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What are the pros and cons of applying early action/decision?

goldendoorgoldendoor Registered User Posts: 104 Junior Member
edited June 2013 in College Admissions
What will colleges NOT see if I apply early? Are my chances better for certain schools?
Post edited by goldendoor on

Replies to: What are the pros and cons of applying early action/decision?

  • T26E4T26E4 Registered User Posts: 24,274 Senior Member
    They won't see your seventh semester grades and any later SAT/ACT sittings.

    For schools who are trying to attract better candidates away from some more renown competition, EA and ED can be a higher admit rate. It requires more research on your part

    A PRO for you: if admitted, you're done before Christmas
  • sallygardnersallygardner Registered User Posts: 23 New Member
    At some colleges, ED/EA acceptance rates are nearly double those of RD. Colleges will tell you that this is because ED applicants are just generally more competitive, and while this is true, applying early definitely better your chances to some extent.
  • vivendiumvivendium Registered User Posts: 332 Member
    Applying EA/ED almost certainly gives you an advantage. Admit rates are higher, so if you think your stats are good enough, you have a higher chance of being accepted. Some colleges outright say that applying early has an advantage; others don't.
    However, they won't see your first semester grades for senior year. So if your grades haven't been great in the past, they won't get to see you potentially improve.
  • SikorskySikorsky Registered User Posts: 5,851 Senior Member
    Another disadvantage (of ED in particular): you can't comparison shop. If you are applying for need-based aid, and you get an early-decision offer of admission from University X that comes with an aid package that makes Univ. X affordable, you're going there. But if you apply regular decision, you can compare the aid offered with University X with the aid packages offered by Universities Y and Z. You may find that your second-choice university, which you like pretty well, will offer you a package that would cost tens of thousands of dollars less over four years. But if you apply early decision, you can't compare aid packages.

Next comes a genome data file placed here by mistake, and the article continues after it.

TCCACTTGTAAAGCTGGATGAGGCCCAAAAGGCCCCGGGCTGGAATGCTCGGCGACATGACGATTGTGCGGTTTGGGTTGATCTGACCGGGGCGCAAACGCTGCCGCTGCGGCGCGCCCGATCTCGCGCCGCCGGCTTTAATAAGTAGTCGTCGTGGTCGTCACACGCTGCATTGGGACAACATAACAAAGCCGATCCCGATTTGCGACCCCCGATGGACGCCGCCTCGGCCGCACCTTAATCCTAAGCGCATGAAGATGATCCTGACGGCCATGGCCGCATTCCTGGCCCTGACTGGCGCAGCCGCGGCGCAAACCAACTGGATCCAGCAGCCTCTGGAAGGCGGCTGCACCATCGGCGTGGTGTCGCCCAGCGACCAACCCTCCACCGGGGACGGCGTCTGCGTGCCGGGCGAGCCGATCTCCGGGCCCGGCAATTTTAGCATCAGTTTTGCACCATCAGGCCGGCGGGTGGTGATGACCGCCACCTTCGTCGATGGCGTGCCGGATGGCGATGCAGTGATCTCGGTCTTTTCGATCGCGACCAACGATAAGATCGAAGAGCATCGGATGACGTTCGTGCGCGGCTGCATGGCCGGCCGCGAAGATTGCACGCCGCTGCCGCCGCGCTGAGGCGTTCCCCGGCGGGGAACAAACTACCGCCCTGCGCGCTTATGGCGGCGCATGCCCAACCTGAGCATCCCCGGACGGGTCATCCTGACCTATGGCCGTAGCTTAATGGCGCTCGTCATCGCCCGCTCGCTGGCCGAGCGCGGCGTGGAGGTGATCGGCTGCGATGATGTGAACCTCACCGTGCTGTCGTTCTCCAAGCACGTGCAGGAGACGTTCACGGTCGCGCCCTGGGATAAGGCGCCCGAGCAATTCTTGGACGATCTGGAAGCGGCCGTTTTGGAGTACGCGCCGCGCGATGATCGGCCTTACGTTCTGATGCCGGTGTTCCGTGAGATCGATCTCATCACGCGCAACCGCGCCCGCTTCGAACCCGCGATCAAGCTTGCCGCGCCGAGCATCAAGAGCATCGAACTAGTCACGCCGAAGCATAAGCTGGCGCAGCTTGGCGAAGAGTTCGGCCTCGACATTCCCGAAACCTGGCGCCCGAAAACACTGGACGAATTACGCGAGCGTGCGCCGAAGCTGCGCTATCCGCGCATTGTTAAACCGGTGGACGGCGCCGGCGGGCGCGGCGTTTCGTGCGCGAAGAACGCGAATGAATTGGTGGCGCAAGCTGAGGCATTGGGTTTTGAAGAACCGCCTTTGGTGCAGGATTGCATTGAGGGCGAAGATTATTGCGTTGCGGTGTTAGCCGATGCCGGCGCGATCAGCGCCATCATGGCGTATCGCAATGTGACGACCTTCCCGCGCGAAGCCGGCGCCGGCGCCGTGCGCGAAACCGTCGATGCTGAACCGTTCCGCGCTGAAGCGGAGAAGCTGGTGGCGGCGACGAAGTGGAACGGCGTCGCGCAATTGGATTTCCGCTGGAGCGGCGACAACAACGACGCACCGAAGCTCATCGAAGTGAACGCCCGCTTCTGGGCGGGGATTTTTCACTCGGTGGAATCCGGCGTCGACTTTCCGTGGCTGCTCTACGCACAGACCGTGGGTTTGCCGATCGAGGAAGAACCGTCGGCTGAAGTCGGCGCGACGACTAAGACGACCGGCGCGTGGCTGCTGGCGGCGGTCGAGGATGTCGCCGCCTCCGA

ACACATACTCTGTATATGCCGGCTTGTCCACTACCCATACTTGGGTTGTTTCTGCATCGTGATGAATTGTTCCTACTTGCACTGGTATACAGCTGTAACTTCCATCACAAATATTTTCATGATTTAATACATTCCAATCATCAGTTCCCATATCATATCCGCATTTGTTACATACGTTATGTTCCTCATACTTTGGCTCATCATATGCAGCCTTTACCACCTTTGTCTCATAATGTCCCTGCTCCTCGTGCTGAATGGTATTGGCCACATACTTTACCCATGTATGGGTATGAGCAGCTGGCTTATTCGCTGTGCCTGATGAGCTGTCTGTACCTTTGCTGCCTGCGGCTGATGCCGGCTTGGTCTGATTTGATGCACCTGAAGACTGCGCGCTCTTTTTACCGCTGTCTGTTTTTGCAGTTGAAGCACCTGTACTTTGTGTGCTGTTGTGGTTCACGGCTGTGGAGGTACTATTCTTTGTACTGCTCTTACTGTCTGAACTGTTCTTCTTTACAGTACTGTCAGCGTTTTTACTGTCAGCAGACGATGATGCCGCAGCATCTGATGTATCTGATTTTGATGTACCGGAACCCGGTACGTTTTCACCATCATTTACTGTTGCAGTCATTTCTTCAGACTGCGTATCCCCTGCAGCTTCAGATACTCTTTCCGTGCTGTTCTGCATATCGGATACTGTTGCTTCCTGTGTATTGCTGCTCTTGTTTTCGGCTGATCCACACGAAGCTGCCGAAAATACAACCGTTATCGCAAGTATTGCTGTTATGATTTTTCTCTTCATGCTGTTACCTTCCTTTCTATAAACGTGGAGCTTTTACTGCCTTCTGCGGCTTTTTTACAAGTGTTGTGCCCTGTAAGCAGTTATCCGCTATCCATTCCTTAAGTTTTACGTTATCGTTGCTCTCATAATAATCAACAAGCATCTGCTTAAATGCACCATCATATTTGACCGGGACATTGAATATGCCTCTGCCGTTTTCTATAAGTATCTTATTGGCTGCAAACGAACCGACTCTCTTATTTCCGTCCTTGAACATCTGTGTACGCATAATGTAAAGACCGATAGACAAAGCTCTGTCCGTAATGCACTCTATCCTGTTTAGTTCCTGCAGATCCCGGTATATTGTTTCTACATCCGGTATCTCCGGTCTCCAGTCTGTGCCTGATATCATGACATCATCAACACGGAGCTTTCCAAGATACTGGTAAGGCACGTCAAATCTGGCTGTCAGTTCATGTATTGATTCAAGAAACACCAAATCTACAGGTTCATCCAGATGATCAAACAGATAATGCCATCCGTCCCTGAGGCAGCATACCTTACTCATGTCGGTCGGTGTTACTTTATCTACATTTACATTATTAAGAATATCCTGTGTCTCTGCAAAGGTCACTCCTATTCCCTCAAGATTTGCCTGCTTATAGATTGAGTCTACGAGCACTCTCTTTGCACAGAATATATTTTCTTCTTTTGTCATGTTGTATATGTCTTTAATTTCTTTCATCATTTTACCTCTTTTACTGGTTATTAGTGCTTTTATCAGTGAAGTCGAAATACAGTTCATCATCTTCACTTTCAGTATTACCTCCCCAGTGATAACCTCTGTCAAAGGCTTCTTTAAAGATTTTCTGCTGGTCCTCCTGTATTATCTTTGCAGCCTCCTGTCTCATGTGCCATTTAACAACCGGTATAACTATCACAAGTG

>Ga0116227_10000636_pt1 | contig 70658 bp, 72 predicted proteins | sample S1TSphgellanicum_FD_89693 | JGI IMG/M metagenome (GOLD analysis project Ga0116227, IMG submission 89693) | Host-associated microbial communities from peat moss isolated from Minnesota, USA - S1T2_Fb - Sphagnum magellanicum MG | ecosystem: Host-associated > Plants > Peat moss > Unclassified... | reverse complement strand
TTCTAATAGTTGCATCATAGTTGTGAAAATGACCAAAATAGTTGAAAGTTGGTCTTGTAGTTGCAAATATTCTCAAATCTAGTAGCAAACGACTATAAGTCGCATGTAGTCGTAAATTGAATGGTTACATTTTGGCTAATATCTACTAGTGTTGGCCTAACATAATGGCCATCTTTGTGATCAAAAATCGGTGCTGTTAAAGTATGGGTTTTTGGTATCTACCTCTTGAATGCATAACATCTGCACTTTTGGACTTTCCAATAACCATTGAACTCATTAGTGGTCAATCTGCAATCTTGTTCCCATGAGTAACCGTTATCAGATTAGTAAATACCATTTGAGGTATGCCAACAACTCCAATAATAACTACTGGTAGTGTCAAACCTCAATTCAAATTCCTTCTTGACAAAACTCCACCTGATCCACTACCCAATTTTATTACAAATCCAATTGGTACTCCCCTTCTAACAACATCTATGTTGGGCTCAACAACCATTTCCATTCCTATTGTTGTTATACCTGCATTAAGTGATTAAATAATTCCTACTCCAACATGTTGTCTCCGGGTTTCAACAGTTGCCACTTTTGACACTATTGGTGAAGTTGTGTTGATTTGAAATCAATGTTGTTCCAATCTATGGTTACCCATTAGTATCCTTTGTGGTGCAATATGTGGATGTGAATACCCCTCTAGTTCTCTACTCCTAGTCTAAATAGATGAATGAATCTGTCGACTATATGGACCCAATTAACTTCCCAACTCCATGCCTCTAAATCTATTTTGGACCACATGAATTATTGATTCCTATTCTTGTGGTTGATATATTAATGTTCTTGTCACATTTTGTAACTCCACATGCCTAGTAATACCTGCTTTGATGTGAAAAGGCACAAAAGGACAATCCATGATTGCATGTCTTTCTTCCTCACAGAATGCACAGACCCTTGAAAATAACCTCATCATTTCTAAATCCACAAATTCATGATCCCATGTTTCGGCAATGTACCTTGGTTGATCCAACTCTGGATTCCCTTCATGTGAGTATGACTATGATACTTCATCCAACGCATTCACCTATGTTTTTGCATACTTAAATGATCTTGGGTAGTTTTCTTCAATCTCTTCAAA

In addition, I have a hypothesis that colleges and universities that offer merit aid have less incentive to offer it to early-decision applicants than to regular-decision applicants. By and large, colleges and universities use merit aid to attract highly qualified applicants who they think would otherwise go elsewhere. But if you apply early, they know you'll go there if admitted. So why should they offer merit aid to you when they could offer it to some other student whom they might otherwise lose to Princeton?
This discussion has been closed.